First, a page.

…neither “control” nor “final approval authority” can in itself distinguish government speech from censorship of private speech, and analyzing that factor in isolation from speaker identity flattens the distinction between government speech and speech tolerated by the censor. And it is not as though “actively” exercising control over the “nature and content” of private expression makes a difference, as the Court suggests, ibid. Censorship is not made constitutional by aggressive and direct application. 

Alito concurrence in judgment, Slip. Op. 4

While history may aid in illustrating what was considered in the past, it cannot serve to dictate results in a particular matter.  An overemphasis on tradition in this case favors the government simply because governments traditionally use flags for government messaging, but this cannot be of the consequence the Court affords it where the government activity in question is unorthodox, not traditional. 

A focus on public perception yields no good result where it cannot be presumed that the public can know, from casual observation,  who is speaking, where fear of misperception of private speech or government speech could promote exclusion of views, and where the government may always make plain to the public that the views expressed are not its own. 

The issue is not simply one of fashioning an analysis, Justice Alito stresses.  Risks of error pervade the Court’s “factored” test, but the greatest risk is the risk of aggressive application of the concept of government controls in service of censorship.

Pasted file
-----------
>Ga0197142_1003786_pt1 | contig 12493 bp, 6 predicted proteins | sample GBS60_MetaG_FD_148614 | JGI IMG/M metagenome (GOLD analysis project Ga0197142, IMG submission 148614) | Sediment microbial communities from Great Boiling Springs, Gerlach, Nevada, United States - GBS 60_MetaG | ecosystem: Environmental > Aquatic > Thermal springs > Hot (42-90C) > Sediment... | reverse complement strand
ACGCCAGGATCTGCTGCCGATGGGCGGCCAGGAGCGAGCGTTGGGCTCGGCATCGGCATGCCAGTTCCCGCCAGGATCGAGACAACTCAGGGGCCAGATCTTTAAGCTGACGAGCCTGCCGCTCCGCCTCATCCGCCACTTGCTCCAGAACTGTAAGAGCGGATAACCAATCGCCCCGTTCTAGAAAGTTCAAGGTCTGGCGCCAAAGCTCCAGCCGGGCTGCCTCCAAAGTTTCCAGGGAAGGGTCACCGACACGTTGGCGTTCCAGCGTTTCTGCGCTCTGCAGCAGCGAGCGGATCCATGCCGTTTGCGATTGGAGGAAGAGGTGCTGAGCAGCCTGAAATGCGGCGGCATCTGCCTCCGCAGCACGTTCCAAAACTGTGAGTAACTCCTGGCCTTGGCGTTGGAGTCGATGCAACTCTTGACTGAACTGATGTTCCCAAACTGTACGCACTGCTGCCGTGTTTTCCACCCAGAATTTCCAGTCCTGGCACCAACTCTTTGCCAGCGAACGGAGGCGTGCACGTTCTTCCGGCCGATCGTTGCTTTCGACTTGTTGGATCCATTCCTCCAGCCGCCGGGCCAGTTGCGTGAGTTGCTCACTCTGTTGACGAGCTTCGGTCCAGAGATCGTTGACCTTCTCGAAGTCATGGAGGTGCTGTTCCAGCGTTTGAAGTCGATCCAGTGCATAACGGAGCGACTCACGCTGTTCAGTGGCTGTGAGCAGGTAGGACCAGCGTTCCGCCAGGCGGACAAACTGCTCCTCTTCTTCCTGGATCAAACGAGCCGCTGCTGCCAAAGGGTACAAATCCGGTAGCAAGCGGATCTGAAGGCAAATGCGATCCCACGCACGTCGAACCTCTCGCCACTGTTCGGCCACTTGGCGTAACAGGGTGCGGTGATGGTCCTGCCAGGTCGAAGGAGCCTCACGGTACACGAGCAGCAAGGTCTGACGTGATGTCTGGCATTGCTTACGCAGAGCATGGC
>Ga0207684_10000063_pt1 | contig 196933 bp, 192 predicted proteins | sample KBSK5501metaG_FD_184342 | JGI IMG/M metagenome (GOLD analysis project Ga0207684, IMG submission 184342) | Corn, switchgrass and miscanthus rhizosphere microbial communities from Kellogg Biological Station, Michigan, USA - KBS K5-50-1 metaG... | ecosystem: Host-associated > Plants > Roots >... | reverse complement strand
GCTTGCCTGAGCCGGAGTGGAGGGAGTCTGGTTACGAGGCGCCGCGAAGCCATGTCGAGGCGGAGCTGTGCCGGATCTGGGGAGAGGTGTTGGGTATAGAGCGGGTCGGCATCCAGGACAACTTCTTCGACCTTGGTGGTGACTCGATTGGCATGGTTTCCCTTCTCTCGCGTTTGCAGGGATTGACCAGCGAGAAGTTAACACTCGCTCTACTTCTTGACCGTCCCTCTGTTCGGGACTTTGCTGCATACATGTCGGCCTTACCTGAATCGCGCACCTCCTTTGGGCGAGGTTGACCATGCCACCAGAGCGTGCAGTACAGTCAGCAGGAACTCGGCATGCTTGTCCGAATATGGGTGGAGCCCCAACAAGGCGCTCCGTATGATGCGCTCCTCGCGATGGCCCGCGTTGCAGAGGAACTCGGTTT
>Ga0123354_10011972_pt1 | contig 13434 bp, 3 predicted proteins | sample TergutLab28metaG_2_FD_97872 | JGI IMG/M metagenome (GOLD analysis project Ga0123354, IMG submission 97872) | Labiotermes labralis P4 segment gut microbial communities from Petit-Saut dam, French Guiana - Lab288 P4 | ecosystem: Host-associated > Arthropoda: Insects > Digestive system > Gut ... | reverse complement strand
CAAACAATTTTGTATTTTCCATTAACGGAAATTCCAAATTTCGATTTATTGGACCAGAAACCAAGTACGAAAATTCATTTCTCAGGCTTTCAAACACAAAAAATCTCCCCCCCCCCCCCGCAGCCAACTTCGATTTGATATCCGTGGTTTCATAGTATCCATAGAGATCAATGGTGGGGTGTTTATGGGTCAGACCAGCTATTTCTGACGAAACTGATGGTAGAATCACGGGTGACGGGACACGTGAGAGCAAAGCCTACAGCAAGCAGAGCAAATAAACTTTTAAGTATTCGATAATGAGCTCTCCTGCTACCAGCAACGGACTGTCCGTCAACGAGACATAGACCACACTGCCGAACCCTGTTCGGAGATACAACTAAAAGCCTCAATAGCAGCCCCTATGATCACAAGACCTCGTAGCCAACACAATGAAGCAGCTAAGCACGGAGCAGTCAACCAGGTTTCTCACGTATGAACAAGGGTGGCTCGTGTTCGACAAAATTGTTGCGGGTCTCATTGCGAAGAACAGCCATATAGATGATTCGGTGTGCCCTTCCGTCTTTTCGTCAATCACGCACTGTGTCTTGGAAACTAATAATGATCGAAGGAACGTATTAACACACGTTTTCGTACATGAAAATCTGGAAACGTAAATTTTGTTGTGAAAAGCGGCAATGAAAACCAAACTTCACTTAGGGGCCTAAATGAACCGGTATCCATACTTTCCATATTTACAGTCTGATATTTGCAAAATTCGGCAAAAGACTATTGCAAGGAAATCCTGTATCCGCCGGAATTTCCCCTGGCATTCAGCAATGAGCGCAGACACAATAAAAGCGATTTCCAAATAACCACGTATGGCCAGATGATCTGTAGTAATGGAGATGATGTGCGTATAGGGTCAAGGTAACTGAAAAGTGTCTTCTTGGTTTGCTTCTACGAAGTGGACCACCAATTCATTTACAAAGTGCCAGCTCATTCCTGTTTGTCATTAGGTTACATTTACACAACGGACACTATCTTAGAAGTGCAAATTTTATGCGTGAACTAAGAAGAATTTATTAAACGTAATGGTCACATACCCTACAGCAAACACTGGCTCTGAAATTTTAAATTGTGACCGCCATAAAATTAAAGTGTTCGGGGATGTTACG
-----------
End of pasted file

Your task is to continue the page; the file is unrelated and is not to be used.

Finally, creating a three-factor test but applying only one factor to direct the outcome highlights the weakness of such an approach.

Justice Alito would analyze whether the government is purposefully presenting its own message through its own agent without abridging private speech.  There should be no confusion about government speech where private citizens are ‘deputized’ to speak on the government’s behalf or where a private entity cedes its platforms for government speech. 

The Unbearable Persistence of Lemon.  Justices Gorsuch and Thomas concur in the judgment, but join to point to the errors not rectified but instead introduced into Establishment Clause cases by the Lemon test, itself a factor analysis which only serve to underscore how aptly the test is named.

Reliance on original meanings rather than on the much-loathed Lemon approach would return the law and the courts which administer the law to clarity after decades of great confusion:

“The thread running through these [Establishment Clause] cases derives directly from the historical hallmarks of an establishment of religion—government control over religion offends the Constitution, but treating a church on par with secular entities and other churches does not.   

Gorsuch concurrence in judgment, Slip Op. at 12. (citation omitted.)

20-1800_Shurtleff v. Boston, 595 U.S. (May 2, 2022)

The Times they are not a-changin’: awkward closing of Palin libel suit fails to provide path forward for standards governing publication of false statements about public figures

 

Palin v. The New York Times, No. 17-04853. 

Judgment for defendant entered February 15, 2022. 

Teleconference scheduled for February 23 at 4:00 p.m.  Public access at 888-363-4735 Access Code 1086415


In issue:  In 2017, Congressman Steve Scalise was shot while practicing with colleagues for an annual Congressional baseball game, causing news media to  echo concerns about gun violence that arose in 2011 when Arizona Senator Gabrielle Giffords sustained a gunshot wound to the head in a supermarket parking lot.